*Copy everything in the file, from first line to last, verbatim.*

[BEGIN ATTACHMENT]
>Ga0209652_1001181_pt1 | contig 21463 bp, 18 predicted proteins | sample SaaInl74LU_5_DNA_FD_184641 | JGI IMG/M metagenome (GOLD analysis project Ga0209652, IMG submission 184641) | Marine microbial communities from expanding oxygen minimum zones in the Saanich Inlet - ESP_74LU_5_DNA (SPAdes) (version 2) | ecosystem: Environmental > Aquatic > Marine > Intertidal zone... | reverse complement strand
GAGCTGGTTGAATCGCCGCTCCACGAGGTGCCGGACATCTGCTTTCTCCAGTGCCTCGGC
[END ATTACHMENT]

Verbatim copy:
>Ga0209652_1001181_pt1 | contig 21463 bp, 18 predicted proteins | sample SaaInl74LU_5_DNA_FD_184641 | JGI IMG/M metagenome (GOLD analysis project Ga0209652, IMG submission 184641) | Marine microbial communities from expanding oxygen minimum zones in the Saanich Inlet - ESP_74LU_5_DNA (SPAdes) (version 2) | ecosystem: Environmental > Aquatic > Marine > Intertidal zone... | reverse complement strand
GAGCTGGTTGAATCGCCGCTCCACGAGGTGCCGGACATCTGCTTTCTCCAGTGCCTCGGC